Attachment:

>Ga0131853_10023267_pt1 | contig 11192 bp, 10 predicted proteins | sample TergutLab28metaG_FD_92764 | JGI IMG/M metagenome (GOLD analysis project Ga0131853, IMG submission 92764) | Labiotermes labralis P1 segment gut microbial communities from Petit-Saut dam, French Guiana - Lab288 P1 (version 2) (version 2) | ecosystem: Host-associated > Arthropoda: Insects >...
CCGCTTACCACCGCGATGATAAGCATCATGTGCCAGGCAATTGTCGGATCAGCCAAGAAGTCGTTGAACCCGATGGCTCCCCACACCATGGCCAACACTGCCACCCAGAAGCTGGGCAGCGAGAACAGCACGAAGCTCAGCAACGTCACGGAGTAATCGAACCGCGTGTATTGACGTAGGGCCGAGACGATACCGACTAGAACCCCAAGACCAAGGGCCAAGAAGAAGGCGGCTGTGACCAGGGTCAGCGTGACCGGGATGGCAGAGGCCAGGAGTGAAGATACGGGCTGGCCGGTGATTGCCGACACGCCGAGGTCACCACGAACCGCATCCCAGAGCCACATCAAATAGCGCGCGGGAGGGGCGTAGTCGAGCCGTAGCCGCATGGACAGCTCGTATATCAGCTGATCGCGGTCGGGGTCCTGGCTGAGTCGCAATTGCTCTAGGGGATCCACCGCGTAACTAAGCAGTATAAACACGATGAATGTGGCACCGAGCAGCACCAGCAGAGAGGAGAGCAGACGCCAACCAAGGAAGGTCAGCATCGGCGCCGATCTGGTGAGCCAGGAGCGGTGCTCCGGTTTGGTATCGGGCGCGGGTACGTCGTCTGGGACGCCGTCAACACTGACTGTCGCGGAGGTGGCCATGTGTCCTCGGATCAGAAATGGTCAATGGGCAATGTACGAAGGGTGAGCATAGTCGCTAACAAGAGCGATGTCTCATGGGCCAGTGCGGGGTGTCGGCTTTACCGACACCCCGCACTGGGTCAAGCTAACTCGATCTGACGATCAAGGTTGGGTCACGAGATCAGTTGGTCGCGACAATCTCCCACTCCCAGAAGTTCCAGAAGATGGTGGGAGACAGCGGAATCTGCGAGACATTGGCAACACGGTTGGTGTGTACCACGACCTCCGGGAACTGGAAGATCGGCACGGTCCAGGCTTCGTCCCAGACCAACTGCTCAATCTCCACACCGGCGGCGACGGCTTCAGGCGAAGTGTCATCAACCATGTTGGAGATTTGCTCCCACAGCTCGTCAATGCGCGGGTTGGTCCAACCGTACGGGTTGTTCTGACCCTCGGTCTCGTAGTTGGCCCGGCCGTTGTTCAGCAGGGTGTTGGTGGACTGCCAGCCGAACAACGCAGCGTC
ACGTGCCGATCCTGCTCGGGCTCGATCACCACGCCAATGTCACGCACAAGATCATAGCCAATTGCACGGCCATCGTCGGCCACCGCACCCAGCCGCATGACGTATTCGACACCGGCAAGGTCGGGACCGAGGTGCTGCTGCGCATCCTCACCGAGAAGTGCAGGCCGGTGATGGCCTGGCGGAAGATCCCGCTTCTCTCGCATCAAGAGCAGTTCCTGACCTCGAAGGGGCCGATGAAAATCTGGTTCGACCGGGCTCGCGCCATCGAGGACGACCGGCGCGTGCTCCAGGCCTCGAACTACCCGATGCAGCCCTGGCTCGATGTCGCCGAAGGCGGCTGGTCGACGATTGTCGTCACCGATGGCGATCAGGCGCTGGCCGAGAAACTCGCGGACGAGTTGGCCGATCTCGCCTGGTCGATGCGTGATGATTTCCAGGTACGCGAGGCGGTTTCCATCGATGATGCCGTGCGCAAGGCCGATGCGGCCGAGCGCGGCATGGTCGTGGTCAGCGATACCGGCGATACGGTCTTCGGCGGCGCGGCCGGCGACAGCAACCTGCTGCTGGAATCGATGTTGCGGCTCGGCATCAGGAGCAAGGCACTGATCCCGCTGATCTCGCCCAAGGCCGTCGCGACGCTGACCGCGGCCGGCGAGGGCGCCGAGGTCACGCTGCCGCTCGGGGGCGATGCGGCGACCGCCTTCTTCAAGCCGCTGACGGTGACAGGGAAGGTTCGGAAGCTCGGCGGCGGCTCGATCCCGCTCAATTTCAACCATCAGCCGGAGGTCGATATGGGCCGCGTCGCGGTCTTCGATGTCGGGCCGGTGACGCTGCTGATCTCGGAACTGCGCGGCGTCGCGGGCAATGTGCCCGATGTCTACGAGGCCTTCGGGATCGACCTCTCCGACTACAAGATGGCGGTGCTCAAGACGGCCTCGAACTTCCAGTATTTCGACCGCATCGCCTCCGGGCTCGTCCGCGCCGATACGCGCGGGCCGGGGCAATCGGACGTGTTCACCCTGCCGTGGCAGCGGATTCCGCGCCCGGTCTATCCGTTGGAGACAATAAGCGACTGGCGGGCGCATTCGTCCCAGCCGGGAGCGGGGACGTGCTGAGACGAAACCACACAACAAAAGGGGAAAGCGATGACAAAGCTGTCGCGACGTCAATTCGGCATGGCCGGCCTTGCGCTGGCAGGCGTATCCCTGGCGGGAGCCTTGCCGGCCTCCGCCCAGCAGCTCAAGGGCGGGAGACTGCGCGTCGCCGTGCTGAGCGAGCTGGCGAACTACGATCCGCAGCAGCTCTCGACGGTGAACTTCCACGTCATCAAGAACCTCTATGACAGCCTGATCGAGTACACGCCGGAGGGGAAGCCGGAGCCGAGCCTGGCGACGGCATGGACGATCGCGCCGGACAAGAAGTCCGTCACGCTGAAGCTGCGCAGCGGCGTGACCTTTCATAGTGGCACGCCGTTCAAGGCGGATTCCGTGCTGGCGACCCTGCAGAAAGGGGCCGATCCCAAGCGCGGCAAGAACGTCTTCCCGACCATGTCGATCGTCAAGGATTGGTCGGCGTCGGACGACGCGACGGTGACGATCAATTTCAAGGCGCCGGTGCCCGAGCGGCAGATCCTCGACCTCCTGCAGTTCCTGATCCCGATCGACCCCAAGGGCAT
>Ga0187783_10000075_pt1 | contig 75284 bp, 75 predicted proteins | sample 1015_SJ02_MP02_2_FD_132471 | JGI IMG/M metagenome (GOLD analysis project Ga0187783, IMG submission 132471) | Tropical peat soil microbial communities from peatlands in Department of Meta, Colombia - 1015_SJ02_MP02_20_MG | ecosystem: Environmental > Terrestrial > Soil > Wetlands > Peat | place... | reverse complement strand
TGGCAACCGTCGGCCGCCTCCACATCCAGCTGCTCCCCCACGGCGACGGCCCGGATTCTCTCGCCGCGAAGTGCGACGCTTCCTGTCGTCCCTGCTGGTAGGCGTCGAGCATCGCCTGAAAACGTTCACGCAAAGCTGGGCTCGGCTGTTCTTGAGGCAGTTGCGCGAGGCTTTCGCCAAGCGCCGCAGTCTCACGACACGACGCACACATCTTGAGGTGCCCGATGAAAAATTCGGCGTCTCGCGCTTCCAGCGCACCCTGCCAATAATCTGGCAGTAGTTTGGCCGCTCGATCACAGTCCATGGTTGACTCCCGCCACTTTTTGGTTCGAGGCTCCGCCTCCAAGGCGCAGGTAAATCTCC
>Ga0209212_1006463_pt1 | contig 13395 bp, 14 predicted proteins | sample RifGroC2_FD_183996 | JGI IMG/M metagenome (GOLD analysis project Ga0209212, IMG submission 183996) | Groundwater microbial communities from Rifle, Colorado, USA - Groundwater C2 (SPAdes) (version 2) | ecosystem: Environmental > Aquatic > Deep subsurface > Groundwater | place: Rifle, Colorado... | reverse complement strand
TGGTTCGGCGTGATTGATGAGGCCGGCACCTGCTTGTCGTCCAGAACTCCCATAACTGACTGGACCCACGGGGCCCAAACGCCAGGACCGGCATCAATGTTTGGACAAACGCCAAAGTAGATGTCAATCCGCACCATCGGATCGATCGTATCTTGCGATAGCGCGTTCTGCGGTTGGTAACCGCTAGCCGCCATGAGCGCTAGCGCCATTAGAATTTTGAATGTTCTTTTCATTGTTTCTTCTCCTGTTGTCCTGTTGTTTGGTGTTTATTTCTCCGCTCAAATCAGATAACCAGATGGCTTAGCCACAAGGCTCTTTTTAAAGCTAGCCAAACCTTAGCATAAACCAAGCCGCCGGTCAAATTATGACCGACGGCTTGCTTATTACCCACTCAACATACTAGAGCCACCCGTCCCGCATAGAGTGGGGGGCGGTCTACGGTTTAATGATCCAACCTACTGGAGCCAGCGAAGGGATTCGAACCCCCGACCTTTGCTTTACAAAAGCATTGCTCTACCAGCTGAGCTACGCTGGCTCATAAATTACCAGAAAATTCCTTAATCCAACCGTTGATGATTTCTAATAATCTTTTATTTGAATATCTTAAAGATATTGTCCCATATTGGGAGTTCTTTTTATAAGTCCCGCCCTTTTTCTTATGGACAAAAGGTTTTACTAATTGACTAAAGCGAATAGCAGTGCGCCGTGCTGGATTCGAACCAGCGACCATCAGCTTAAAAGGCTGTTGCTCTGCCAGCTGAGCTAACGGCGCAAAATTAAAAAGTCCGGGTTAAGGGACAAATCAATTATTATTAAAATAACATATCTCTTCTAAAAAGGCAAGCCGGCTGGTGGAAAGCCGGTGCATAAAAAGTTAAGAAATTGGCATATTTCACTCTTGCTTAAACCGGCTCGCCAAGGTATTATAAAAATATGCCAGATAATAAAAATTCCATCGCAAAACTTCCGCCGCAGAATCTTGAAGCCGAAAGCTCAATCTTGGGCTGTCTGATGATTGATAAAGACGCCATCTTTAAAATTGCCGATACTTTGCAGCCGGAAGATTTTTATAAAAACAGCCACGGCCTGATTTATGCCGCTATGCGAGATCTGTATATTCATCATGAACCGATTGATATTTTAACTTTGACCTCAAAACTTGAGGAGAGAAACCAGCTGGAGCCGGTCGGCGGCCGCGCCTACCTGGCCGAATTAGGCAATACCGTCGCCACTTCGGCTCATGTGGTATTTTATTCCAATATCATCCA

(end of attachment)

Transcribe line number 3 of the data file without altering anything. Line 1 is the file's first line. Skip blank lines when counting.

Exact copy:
ACGTGCCGATCCTGCTCGGGCTCGATCACCACGCCAATGTCACGCACAAGATCATAGCCAATTGCACGGCCATCGTCGGCCACCGCACCCAGCCGCATGACGTATTCGACACCGGCAAGGTCGGGACCGAGGTGCTGCTGCGCATCCTCACCGAGAAGTGCAGGCCGGTGATGGCCTGGCGGAAGATCCCGCTTCTCTCGCATCAAGAGCAGTTCCTGACCTCGAAGGGGCCGATGAAAATCTGGTTCGACCGGGCTCGCGCCATCGAGGACGACCGGCGCGTGCTCCAGGCCTCGAACTACCCGATGCAGCCCTGGCTCGATGTCGCCGAAGGCGGCTGGTCGACGATTGTCGTCACCGATGGCGATCAGGCGCTGGCCGAGAAACTCGCGGACGAGTTGGCCGATCTCGCCTGGTCGATGCGTGATGATTTCCAGGTACGCGAGGCGGTTTCCATCGATGATGCCGTGCGCAAGGCCGATGCGGCCGAGCGCGGCATGGTCGTGGTCAGCGATACCGGCGATACGGTCTTCGGCGGCGCGGCCGGCGACAGCAACCTGCTGCTGGAATCGATGTTGCGGCTCGGCATCAGGAGCAAGGCACTGATCCCGCTGATCTCGCCCAAGGCCGTCGCGACGCTGACCGCGGCCGGCGAGGGCGCCGAGGTCACGCTGCCGCTCGGGGGCGATGCGGCGACCGCCTTCTTCAAGCCGCTGACGGTGACAGGGAAGGTTCGGAAGCTCGGCGGCGGCTCGATCCCGCTCAATTTCAACCATCAGCCGGAGGTCGATATGGGCCGCGTCGCGGTCTTCGATGTCGGGCCGGTGACGCTGCTGATCTCGGAACTGCGCGGCGTCGCGGGCAATGTGCCCGATGTCTACGAGGCCTTCGGGATCGACCTCTCCGACTACAAGATGGCGGTGCTCAAGACGGCCTCGAACTTCCAGTATTTCGACCGCATCGCCTCCGGGCTCGTCCGCGCCGATACGCGCGGGCCGGGGCAATCGGACGTGTTCACCCTGCCGTGGCAGCGGATTCCGCGCCCGGTCTATCCGTTGGAGACAATAAGCGACTGGCGGGCGCATTCGTCCCAGCCGGGAGCGGGGACGTGCTGAGACGAAACCACACAACAAAAGGGGAAAGCGATGACAAAGCTGTCGCGACGTCAATTCGGCATGGCCGGCCTTGCGCTGGCAGGCGTATCCCTGGCGGGAGCCTTGCCGGCCTCCGCCCAGCAGCTCAAGGGCGGGAGACTGCGCGTCGCCGTGCTGAGCGAGCTGGCGAACTACGATCCGCAGCAGCTCTCGACGGTGAACTTCCACGTCATCAAGAACCTCTATGACAGCCTGATCGAGTACACGCCGGAGGGGAAGCCGGAGCCGAGCCTGGCGACGGCATGGACGATCGCGCCGGACAAGAAGTCCGTCACGCTGAAGCTGCGCAGCGGCGTGACCTTTCATAGTGGCACGCCGTTCAAGGCGGATTCCGTGCTGGCGACCCTGCAGAAAGGGGCCGATCCCAAGCGCGGCAAGAACGTCTTCCCGACCATGTCGATCGTCAAGGATTGGTCGGCGTCGGACGACGCGACGGTGACGATCAATTTCAAGGCGCCGGTGCCCGAGCGGCAGATCCTCGACCTCCTGCAGTTCCTGATCCCGATCGACCCCAAGGGCAT